Heat stress is one of the most important aspects in the life of cattle as it brings serious consequences on their health, productivity and product quality. Know how it is presented and its indicators.

INTA researcher Aníbal Fernández Mayer explains that exposure to heat in cattle reduces food intake, affecting meat and milk production. In general, animals begin to feel stressed when several unfavorable parameters occur simultaneously. There are many ways to monitor heat stress today. (read: Do you know the 4 types of stress in cattle?,

There are some conditions that generate heat loss from bovine such as radiation, convection, conduction and evaporation.

when talking about rRadiation refers to the removal of heat from the skin to the environment in the form of infrared radiation., For this to happen, there must be a temperature gradient across the skin about 10–15 mm thick, higher in the skin and lower in the environment.

to understand from Convection, all you need to know is that it is due to the movement of air, while conduction is when heat moves from a hotter system to a colder system, by contact, “How heat is transmitted from the inside of the cow to the skin,” says Fernández Mayer.

in that order of thought, for Evaporation occurs when water from sweat and moisture evaporate from the outer mucous membranes, The passage of water from liquid to vapor uses heat energy from the environment, cooling a few millimeters at the level of the animal’s skin.

This is why there are few indicators of heat stress in cattle, all of which interact with each other in high temperature and humidity environments. Know something:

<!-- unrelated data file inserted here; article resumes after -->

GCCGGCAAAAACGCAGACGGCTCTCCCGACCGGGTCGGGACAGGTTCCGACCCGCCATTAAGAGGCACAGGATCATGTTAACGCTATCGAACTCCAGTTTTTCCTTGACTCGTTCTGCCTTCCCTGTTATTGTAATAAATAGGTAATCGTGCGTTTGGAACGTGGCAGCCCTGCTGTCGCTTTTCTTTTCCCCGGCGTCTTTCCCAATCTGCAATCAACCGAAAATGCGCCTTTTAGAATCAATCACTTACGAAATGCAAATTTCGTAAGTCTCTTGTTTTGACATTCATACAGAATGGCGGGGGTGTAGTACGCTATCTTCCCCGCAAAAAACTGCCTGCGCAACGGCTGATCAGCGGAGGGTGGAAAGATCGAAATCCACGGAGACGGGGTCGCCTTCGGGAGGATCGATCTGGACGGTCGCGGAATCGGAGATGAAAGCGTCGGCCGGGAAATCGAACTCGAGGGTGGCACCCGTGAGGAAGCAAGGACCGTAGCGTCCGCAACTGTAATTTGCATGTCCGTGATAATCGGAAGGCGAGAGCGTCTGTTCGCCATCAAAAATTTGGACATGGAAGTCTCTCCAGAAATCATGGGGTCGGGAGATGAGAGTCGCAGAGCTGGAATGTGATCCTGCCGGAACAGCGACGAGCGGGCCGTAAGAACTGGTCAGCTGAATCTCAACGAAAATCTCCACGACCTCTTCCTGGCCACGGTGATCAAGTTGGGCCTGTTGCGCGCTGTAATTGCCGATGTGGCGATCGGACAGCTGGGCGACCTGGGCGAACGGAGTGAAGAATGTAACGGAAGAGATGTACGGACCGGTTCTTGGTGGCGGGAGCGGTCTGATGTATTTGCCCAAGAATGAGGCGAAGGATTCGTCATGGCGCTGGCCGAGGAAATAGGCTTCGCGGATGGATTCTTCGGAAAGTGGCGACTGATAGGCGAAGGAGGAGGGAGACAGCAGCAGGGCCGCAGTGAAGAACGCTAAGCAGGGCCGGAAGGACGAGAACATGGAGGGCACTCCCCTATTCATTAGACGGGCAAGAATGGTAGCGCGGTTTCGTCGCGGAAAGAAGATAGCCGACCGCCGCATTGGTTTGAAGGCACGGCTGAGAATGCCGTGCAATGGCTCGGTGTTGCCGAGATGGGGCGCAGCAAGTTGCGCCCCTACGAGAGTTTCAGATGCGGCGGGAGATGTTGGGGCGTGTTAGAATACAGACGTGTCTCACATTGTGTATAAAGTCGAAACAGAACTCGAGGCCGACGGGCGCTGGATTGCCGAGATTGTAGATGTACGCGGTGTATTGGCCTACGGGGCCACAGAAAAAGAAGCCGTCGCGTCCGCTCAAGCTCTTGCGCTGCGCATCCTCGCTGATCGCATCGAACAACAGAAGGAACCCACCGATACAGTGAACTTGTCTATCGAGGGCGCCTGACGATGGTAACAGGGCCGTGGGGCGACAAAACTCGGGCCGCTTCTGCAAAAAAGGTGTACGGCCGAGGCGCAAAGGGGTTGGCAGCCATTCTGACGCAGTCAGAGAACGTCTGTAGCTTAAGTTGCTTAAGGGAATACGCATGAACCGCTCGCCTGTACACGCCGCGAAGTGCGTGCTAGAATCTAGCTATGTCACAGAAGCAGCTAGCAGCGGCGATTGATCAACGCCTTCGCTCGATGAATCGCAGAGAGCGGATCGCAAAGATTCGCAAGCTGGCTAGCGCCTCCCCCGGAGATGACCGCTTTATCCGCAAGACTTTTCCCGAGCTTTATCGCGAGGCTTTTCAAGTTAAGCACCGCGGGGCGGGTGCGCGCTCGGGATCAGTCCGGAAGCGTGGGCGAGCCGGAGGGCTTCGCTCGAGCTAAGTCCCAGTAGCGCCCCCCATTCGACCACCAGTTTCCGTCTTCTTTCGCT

1. Breathing Frequency: The normal rate varies from 26 to 50 breaths or gasps per minute. However, “under heat stress it can vary between 65 and 120 breaths per minute,” says Fernandez Mayer.
  1. rectal temperature: Normal ranges between 36.5 and 37.5 °C and can exceed 39 °C in stressful environments.
  1. Dry Matter Intake (DM): As Fernández Mayor points out, with high temperature and humidity, DM consumption “decreases by more than 20%, being able to exceed 50% in extreme conditions of +35 °C temperature and +70% humidity”.
  1. Effect on Production: In stressful environments, production losses exceed 10%, and in extreme cases can drop to more than 50% in tropical and subtropical regions. The effect of high temperature and relative humidity in these areas reduces the quality of fresh fodder.
  1. Effects on Fertility Indicators: As a result of thermal stress, a decrease in heat has been observed during the hours of highest temperature, as well as a higher frequency of heat during the night. (read: How long does it take dairy cattle to recover from heat stress?,

“The state of Florida (USA) observed 82%” undetected “heat in summer compared to winter. The presence of a higher percentage of nocturnal heat and the absence of another number of them due to the influence of high temperature and humidity,” says Fernandez Mayor Failure to detect heat produces, affecting reproductive and productive capacity.

In addition, a lower conception rate, a longer interval between calvings, an 8% increase in calving problems, a decrease in conception rate by more than 30%, and a lower content of fat and protein in the milk have been found.

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